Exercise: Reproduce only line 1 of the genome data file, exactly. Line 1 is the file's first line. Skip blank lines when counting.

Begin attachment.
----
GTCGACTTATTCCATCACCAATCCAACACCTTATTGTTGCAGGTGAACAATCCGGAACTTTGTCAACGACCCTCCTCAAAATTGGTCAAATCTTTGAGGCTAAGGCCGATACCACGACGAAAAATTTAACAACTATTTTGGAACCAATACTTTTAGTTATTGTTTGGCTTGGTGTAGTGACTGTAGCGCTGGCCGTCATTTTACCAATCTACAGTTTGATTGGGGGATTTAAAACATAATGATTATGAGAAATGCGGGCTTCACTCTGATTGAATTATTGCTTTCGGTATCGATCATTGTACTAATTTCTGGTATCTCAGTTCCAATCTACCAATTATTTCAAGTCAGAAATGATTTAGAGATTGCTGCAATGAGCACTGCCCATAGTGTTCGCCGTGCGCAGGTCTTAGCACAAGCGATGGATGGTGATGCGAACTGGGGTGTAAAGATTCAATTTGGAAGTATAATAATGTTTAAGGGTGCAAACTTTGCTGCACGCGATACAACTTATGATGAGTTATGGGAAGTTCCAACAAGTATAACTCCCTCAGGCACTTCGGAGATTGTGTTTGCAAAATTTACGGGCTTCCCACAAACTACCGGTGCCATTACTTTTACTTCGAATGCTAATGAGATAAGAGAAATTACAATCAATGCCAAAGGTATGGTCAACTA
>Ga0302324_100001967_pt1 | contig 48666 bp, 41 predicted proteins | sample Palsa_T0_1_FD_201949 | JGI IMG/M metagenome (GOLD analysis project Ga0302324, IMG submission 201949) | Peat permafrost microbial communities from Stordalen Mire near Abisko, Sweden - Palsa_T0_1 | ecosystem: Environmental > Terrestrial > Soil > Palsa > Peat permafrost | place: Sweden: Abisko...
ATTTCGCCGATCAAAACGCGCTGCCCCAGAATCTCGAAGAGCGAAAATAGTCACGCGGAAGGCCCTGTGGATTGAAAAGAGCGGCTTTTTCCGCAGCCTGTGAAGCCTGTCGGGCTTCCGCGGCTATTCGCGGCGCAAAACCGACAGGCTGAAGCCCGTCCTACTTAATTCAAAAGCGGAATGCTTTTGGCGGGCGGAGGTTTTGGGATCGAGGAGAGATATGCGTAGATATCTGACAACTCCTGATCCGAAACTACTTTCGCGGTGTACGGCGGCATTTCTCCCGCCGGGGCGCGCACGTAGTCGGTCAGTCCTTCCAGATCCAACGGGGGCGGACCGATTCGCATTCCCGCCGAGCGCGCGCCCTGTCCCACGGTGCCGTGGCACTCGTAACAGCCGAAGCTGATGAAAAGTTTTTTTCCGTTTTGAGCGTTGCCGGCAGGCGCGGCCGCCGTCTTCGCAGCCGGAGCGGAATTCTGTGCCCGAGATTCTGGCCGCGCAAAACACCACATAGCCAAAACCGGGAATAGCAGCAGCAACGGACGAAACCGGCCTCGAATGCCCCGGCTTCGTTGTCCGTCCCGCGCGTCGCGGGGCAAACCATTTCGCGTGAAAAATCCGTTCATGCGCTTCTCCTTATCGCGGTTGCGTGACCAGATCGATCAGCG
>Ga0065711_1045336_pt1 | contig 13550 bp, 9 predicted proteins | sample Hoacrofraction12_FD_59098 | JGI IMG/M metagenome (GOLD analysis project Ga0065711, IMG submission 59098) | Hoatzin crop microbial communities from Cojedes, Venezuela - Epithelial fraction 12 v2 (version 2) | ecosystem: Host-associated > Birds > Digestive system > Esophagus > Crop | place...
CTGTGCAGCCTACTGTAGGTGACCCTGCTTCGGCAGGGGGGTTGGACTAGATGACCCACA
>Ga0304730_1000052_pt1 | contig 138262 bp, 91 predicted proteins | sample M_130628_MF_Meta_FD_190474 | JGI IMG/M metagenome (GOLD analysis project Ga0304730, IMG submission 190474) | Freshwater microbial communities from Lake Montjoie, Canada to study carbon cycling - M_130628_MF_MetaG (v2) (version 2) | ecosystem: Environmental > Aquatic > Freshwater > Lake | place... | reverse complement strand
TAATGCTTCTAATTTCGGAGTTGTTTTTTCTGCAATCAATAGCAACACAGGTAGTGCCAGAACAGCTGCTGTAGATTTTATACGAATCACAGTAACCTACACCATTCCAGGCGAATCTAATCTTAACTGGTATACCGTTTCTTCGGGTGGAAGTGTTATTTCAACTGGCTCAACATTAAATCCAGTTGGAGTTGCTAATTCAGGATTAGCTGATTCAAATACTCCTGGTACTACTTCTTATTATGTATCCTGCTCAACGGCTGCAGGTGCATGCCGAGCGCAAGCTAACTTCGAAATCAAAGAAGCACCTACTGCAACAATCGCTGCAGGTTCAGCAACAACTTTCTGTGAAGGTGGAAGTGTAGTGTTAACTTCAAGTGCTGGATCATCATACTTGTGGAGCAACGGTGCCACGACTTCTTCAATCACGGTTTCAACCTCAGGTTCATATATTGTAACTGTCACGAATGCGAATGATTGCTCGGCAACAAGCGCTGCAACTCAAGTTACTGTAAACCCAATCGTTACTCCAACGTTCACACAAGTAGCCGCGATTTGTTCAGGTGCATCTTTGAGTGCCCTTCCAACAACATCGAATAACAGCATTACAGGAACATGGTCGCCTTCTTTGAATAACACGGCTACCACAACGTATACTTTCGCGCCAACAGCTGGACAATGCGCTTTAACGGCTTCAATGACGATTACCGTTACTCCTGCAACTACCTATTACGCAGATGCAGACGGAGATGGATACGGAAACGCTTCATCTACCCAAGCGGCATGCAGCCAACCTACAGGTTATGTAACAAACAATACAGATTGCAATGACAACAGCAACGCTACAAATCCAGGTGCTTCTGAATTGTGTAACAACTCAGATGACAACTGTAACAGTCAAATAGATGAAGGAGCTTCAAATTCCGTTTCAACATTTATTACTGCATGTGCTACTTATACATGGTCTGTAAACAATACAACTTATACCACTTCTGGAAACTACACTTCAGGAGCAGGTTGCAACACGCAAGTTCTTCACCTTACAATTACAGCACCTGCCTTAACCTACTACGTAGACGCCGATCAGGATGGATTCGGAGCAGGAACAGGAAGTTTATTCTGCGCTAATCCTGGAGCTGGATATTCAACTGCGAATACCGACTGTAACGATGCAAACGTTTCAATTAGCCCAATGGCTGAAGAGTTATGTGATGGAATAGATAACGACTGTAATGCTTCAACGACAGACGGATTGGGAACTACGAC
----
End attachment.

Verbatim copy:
GTCGACTTATTCCATCACCAATCCAACACCTTATTGTTGCAGGTGAACAATCCGGAACTTTGTCAACGACCCTCCTCAAAATTGGTCAAATCTTTGAGGCTAAGGCCGATACCACGACGAAAAATTTAACAACTATTTTGGAACCAATACTTTTAGTTATTGTTTGGCTTGGTGTAGTGACTGTAGCGCTGGCCGTCATTTTACCAATCTACAGTTTGATTGGGGGATTTAAAACATAATGATTATGAGAAATGCGGGCTTCACTCTGATTGAATTATTGCTTTCGGTATCGATCATTGTACTAATTTCTGGTATCTCAGTTCCAATCTACCAATTATTTCAAGTCAGAAATGATTTAGAGATTGCTGCAATGAGCACTGCCCATAGTGTTCGCCGTGCGCAGGTCTTAGCACAAGCGATGGATGGTGATGCGAACTGGGGTGTAAAGATTCAATTTGGAAGTATAATAATGTTTAAGGGTGCAAACTTTGCTGCACGCGATACAACTTATGATGAGTTATGGGAAGTTCCAACAAGTATAACTCCCTCAGGCACTTCGGAGATTGTGTTTGCAAAATTTACGGGCTTCCCACAAACTACCGGTGCCATTACTTTTACTTCGAATGCTAATGAGATAAGAGAAATTACAATCAATGCCAAAGGTATGGTCAACTA